A place the Indian called TSEYI'
"The monument encompasses approximately 84,000 acres of lands located entirely on the Navajo Nation. Millions of years of land uplifts and stream cutting created the colorful sheer cliff walls." "Descendants of the Puebloans"(the word Anasazi, I was told is an insult to Indian), "the Hopi, migrated to the canyons planting fields of corn and orchards of peaches. Although the Hopi left to permanently settle on the mesa tops to the west, the Hopi still hold on to many of their traditions that are evident from their homes and kivas."
So off I went to Canyon deChelly. A place that I had visited many years ago seemed magical then.
After a long, steep, switchback trail to the bottom I trekked down with an Indian woman who was going to sell pottery her husband made and jewelry she had made.
Ok, I'm good with that, but I was disappointed in any case seeing Indian selling jewelry and jeep tours through the canyon. It all began to smell like tourist as I got to the canyon floor. Not that magical feeling at all. I had been there in '74 or '75 and we could walk around the ruins, 'on' the ruins even. We hadn't even come into the canyon on the same trail, we had made our own way.
The ruins were surrounded by chain link fence, a 'keep off' and 'out' situation. I got as close as I could and took these shots. Some in real infrared film that I will have to develop at the end of the trip. Gawd, I wish I had a travelling, portable darkroom.
As I scrutinized the 6 or 8 tables of Indian wares, I mentioned to one of the men behind the table about the fence and then proceeded to tell him my story of climbing the ruins years ago and how we got down into the canyon. An elder came over and we talked about how much the undergrowth had thrived in all those years. He remembered and told me the drought they were having caused most things from growing anymore in the canyon. I spoke of how disappointed I was with the fence. He smiled about how the fence was there to keep me out. As I was leaving we laughed when he called after me that as soon as I leave they would take the fence away.
I took what photos I could and made my way back up the canyon. Lots of huffing and puffing. Late in the day, as seems my usual, I was in need of a tent site. I drove to an Indian's privately owned campground.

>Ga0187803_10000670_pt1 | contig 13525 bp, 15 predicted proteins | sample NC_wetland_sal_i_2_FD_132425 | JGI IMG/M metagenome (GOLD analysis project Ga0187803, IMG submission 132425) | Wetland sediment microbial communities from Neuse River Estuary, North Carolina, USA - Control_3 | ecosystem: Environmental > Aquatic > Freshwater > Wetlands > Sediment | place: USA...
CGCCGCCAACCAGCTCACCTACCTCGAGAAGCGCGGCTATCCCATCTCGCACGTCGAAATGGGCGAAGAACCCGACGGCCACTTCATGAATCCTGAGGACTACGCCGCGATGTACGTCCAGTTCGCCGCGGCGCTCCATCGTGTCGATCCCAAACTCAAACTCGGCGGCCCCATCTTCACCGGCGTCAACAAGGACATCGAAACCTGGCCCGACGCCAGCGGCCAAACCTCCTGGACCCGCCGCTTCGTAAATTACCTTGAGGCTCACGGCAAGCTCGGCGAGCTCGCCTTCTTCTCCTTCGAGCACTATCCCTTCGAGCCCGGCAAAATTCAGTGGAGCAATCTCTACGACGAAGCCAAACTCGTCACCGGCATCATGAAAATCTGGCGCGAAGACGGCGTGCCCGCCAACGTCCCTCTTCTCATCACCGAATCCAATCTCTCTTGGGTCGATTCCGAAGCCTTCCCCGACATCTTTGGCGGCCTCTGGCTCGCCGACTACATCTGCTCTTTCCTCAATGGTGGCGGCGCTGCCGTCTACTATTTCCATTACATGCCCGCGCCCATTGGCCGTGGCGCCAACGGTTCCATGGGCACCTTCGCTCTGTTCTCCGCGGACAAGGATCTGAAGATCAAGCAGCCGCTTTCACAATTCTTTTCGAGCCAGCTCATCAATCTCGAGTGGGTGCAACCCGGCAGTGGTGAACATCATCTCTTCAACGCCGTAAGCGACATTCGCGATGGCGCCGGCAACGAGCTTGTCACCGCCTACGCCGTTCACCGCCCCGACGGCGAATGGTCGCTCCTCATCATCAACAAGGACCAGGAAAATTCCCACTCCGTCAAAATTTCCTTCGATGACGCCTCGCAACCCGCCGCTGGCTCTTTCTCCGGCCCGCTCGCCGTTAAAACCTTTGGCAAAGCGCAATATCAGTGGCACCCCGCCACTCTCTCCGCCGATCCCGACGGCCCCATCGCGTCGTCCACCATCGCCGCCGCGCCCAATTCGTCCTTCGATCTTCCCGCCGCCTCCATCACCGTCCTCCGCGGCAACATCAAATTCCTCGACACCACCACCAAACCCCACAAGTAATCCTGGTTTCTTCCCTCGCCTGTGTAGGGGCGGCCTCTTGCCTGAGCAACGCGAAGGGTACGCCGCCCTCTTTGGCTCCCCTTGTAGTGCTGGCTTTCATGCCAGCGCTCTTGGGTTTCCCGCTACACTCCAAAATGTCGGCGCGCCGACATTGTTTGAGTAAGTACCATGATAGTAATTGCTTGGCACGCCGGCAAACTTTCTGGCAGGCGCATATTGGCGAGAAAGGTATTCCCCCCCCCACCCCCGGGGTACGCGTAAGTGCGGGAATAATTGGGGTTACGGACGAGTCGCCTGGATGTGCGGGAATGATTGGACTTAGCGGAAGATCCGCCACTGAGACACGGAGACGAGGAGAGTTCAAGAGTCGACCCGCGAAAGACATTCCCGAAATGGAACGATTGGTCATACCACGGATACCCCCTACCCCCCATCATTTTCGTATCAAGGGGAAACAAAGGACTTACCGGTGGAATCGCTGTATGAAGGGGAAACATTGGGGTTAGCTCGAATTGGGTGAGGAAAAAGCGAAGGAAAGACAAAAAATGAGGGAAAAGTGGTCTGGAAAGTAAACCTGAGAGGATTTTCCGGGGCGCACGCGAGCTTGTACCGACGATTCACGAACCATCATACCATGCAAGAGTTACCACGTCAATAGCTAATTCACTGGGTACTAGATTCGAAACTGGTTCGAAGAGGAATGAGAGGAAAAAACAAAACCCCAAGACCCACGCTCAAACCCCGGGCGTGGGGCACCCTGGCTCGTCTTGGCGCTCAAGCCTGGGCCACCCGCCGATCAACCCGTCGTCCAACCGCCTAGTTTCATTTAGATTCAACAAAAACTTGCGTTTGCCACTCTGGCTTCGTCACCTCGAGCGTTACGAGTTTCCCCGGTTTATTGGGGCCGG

No one around save a friendly dog who came up to me and smelled my leg. (That could mean any number of things, really), I didn't understand how to pay for the site, but the dog sat there by my side. So I asked the dog to show me a good spot to camp. she got up and waited for me to get back in the car. Strange as it was she wanted me to follow her. We passed a couple good sites, but then she walked into a campsite and sat down. I got the hint and set up camp. She watched then walked off.
After I had set up, Granville came in on his 650 and asked me what was up with camping and paying for a site. I told him to just find a space and settle-in. He couldn't seem to do that and proceeded to talk my ears off. The guy could talk. He said he heard about the campground from way up north and said he was going to wait for Howard. Just then an old dusty pick-up drove in stirring up the dust. Guess who? Howard. The old Indian laughed at his new found notoriety and explained rates and where to wash-up and get water, etc.
I told Granville I didn't have enough dinner for both of us but told him to come back after he set up and have a drink with me. I could hardly get a word in edgewise. Not a whole lot of important stuff: He had been a surfer in Hawaii, talked sports (my least favorite subject - ever) and how his real job years were few and was hardly surviving off his social security. We were getting colder by the minute so we said good night and parted ways.
Granville, the big 'G', cool talkative guy and Howard sweet man with very 'Indian' behavior, low key and very tuned into the world around him.
And the dog? She kept an eye on things and traveled throughout the campground checking in on all the campers.
And sorry no photos of Howard or Granville or the dog. Witness protection program and all.
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